Following on from the last post about publication lag times at cell biology journals, I went ahead and crunched the numbers for all journals in PubMed for one year (2013). Before we dive into the numbers, a couple of points about this kind of information.
- Some journals “reset the clock” on the received date with manuscripts that are resubmitted. This makes comparisons difficult.
- The length of publication lag is not necessarily a reflection of the way the journal operates. As this comment points out, manuscripts are out of the journals hands (with the reviewers) for a substantial fraction of the time.
- The dataset is incomplete because the deposition of this information is not mandatory. About 1/3 of papers have the date information deposited (see below).
- Publication lag times go hand-in-hand with peer review. Moving to preprints and post-publication review would eradicate these delays.
Thanks for all the feedback on my last post, particularly those that highlighted the points above.
To see how all this was done, check out the Methods bit below, where you can download the full summary. I ended up with a list of publication lag times for 428500 papers published in 2013 (see left). To make a bit more sense of this, I split them by journal and then found the publication lag time stats for each. This had to be done per journal since PLoS ONE alone makes up 45560 of the records.
To try and visualise what these publication lag times look like for all journals, I made a histogram of the Median lag times for all journals using a 10 d bin width. It takes on average ~100 d to go from Received to Accepted and a further ~120 d to go from Accepted to Published. The whole process on average takes 239 days.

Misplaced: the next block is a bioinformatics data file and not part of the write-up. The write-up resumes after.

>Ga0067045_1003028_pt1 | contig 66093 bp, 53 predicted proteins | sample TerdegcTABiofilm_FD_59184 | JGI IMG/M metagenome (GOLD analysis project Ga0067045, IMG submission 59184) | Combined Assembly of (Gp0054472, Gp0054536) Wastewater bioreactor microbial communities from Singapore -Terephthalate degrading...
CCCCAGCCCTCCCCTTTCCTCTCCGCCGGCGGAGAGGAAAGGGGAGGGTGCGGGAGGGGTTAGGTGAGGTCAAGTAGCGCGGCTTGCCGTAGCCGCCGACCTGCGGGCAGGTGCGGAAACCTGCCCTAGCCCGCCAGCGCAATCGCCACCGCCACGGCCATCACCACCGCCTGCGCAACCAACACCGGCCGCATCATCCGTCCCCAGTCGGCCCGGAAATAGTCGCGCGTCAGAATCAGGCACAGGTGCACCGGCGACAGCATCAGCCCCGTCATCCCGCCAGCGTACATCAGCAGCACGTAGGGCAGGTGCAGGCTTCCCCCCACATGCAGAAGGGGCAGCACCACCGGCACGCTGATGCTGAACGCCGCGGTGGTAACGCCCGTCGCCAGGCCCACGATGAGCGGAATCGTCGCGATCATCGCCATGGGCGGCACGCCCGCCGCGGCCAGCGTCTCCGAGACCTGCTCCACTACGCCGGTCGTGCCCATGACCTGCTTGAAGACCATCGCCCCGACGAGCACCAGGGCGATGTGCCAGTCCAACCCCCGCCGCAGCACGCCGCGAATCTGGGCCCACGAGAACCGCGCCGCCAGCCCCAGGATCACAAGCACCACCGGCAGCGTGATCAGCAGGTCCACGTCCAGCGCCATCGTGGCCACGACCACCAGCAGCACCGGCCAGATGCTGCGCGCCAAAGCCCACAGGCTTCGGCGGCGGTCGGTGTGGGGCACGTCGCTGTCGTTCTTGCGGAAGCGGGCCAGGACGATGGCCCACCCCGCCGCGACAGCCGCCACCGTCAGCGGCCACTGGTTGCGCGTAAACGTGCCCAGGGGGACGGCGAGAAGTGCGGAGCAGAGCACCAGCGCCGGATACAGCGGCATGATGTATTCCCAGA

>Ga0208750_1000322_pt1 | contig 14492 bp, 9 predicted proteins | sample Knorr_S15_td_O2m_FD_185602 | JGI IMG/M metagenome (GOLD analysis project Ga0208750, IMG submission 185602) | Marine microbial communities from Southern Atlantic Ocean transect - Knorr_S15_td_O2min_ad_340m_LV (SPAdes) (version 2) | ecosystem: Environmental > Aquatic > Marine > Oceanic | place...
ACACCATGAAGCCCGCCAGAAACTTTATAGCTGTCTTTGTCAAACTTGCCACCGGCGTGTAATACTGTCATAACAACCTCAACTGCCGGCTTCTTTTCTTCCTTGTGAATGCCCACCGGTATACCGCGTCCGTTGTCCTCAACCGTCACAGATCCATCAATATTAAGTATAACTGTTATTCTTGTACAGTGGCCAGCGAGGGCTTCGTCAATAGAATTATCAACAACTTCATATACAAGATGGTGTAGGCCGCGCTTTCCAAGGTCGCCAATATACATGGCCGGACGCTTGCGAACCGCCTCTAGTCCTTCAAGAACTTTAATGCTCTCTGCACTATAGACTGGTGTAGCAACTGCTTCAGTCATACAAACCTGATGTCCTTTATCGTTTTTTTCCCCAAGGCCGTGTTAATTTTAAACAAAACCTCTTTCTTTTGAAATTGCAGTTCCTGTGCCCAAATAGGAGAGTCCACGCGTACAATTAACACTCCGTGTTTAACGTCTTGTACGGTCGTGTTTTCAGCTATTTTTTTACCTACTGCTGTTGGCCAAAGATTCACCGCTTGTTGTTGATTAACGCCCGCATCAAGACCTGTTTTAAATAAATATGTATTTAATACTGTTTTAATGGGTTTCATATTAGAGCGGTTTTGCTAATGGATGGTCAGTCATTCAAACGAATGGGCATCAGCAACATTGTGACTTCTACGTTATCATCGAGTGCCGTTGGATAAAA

To get a feel for the variability in these numbers I plotted out the ranked Median times for each journal and overlaid Q25 and Q75 (dots). The IQR for some of the slower journals was >150 d. So the papers that they publish can have very different fates.
Is the publication lag time longer at higher tier journals? To look at this, I used the Rec-Acc time and the 2013 Journal Impact Factor which, although widely derided and flawed, does correlate loosely with journal prestige. I have fewer journals in this dataset, because the lookup of JIFs didn’t find every journal in my starting set, either because the journal doesn’t have one or there were minor differences in the PubMed name and the Thomson-Reuters name. The median of the median Rec-Acc times for each bin is shown. So on average, journals with a JIF <1 will take 1 month longer to accept your paper than journal with an IF ranging from 1-10. After this it rises again, to ~2 months longer at journals with an IF over 10. Why? Perhaps at the lower end, the trouble is finding reviewers; whereas at the higher end, multiple rounds of review might become a problem.
The executive summary is below. These are the times (in days) for delays at all journals in PubMed for 2013.
- Median time from ovulation to birth of a human being is 268 days.
- Mark Beaumont cycled around the world (29,446 km) in 194 days.
- Ellen MacArthur circumnavigated the globe single-handed in 72 days.